According To Science, Musicians Are Smarter – Especially Drummers

If you are a musician, you’ll probably be highly interested with this study.

According to this research, science has found out that musicians, especially drummers, are particularly more intelligent than individuals who are not so musically-inclined.

Photo credit: Pixabay

Photo credit: Pixabay

This experiment, conducted back in July 2012, compared two kinds of music – one that’s generated by a computer and another made by a real drum beat. It was discovered that the beat done by the real drummer had bits of inconsistencies that were particularly “more favorable to the listeners than the computer.”

Data from the 1950 recording of a drummer from Ghana was used for the study where the instrumentalist had to play along a metronome beat. The results proved that a drummer would sometimes go slightly offbeat, coming ahead of the metronome. Starting with one wrong beat, the musician would carry the pattern throughout the rest of the performance. What this means is that a musician’s brain is able to recognize and continue with a pattern without having to match the metronome. It proves as evidence that drummers (the good ones at that) have the ability to keep time and correct their own error – something that non-musicians couldn’t claim for themselves.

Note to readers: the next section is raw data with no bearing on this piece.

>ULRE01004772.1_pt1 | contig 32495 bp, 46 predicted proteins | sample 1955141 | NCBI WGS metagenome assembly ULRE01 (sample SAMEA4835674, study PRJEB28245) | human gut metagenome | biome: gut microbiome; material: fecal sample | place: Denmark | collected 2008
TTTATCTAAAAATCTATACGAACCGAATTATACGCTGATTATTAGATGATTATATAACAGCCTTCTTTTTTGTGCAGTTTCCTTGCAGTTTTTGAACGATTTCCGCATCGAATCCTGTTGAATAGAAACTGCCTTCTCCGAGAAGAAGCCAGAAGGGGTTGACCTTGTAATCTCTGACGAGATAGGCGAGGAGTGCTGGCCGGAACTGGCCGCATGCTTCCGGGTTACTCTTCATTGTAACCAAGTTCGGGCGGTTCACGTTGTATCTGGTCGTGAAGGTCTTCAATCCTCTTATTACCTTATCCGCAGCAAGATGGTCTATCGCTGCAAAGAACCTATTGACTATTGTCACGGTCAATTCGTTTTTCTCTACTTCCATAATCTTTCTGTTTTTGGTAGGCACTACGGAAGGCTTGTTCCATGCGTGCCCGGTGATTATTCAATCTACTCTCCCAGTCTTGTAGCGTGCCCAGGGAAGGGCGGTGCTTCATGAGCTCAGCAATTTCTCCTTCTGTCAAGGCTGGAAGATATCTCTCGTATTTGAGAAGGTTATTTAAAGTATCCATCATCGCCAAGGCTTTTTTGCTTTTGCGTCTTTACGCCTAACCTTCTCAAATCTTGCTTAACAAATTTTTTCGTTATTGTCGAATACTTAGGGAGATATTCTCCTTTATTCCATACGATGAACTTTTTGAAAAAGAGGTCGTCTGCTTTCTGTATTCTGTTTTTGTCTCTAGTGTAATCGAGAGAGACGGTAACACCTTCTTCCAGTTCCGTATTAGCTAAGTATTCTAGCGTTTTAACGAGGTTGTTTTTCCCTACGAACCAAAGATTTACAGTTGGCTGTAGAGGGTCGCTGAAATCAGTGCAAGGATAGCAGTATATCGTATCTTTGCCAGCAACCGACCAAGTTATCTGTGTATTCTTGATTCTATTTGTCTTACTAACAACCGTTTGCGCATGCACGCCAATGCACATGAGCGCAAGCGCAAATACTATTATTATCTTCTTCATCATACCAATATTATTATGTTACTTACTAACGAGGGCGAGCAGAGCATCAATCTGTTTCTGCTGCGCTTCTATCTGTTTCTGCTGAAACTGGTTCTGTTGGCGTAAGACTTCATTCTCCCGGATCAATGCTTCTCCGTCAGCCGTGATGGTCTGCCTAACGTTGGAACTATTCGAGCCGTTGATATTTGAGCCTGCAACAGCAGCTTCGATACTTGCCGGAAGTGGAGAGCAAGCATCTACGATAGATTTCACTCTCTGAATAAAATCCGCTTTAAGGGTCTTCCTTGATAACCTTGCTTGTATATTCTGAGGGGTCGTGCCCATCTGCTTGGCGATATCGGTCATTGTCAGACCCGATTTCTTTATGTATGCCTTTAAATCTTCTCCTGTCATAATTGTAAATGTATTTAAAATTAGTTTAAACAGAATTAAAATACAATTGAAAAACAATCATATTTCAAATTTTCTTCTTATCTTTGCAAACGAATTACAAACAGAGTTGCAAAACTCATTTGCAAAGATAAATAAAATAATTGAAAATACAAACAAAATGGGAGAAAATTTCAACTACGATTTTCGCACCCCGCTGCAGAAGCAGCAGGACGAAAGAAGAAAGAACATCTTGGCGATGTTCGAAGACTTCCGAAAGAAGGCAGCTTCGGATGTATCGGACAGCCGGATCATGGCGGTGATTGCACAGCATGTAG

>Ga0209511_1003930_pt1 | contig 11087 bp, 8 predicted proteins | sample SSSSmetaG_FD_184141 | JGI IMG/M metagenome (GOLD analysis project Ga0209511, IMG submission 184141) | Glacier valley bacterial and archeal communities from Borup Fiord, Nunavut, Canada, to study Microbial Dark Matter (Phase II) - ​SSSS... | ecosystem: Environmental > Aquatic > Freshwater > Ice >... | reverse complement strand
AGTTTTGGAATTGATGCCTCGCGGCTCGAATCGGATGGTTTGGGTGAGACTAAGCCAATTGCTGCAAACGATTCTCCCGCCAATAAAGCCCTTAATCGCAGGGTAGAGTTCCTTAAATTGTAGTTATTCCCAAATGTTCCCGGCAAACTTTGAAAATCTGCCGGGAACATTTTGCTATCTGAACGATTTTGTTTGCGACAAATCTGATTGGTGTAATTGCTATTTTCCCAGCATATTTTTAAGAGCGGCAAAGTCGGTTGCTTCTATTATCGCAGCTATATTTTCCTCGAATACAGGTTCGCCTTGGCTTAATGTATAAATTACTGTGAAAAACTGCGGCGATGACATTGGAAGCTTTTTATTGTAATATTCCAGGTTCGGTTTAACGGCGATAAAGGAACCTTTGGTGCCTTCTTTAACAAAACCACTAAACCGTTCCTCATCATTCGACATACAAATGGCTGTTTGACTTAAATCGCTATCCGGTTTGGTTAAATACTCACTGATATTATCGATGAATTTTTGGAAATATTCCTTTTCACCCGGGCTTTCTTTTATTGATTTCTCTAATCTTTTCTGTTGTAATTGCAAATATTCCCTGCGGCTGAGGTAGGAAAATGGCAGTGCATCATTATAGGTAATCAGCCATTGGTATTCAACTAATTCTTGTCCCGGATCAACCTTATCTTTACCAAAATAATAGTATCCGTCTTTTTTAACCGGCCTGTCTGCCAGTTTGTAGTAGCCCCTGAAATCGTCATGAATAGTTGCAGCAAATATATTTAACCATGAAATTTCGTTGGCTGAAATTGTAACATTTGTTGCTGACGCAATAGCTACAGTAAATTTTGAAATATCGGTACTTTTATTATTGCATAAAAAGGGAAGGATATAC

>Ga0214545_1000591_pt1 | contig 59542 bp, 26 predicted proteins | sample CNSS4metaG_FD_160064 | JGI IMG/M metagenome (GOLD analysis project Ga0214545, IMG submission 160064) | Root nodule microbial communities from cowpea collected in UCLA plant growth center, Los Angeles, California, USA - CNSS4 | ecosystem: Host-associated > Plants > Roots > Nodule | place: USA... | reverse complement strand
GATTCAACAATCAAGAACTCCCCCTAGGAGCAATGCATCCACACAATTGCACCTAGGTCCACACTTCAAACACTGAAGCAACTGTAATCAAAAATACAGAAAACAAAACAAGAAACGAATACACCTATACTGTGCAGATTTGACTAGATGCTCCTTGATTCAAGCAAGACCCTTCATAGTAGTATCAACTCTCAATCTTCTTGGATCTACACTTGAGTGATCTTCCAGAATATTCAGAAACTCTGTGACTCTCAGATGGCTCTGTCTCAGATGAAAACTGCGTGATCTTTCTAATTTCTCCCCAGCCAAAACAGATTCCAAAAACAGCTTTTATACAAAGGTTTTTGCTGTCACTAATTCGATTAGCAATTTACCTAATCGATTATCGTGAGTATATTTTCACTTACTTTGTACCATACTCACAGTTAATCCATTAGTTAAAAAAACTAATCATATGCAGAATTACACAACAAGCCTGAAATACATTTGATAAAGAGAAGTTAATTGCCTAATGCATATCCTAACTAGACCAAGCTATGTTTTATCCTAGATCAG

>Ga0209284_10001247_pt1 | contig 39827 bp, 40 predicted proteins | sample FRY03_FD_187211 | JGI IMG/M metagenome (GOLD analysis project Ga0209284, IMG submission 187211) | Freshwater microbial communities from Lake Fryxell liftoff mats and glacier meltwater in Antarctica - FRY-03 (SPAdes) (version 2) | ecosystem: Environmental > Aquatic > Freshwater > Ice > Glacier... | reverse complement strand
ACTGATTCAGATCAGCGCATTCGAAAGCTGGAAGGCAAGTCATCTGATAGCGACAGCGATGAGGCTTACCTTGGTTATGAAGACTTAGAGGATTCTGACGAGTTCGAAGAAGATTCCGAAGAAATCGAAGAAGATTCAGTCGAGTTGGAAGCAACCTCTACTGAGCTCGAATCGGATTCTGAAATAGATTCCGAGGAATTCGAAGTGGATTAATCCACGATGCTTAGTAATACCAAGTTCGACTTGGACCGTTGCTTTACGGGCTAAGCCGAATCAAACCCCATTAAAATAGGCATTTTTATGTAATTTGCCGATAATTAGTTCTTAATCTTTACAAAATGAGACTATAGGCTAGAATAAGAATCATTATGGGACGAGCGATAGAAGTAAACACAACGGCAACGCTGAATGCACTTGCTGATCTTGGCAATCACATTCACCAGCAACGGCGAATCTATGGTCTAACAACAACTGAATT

Also, the study revealed that scientists using computers weren’t able to recreate the ‘natural’ music produced by drummers with their drum sets.

Does Music Make You Smarter?

In 2007, LiveScience published a blog entitled “Playing Music Makes You Smart.” On the article, researcher and neuroscientist Nina Kraus (of the Northwestern University) said that “Experience with music appears to help many other things in life, potentially transferring to activities like reading or picking up nuances in tones of voice or hearing sounds in a noisy classroom better.”

Patrick Wong, another neuroscientist, also shared the results of an experiment which confirmed that “our musically trained subjects were far better at tracking different tones than the non-musicians.”

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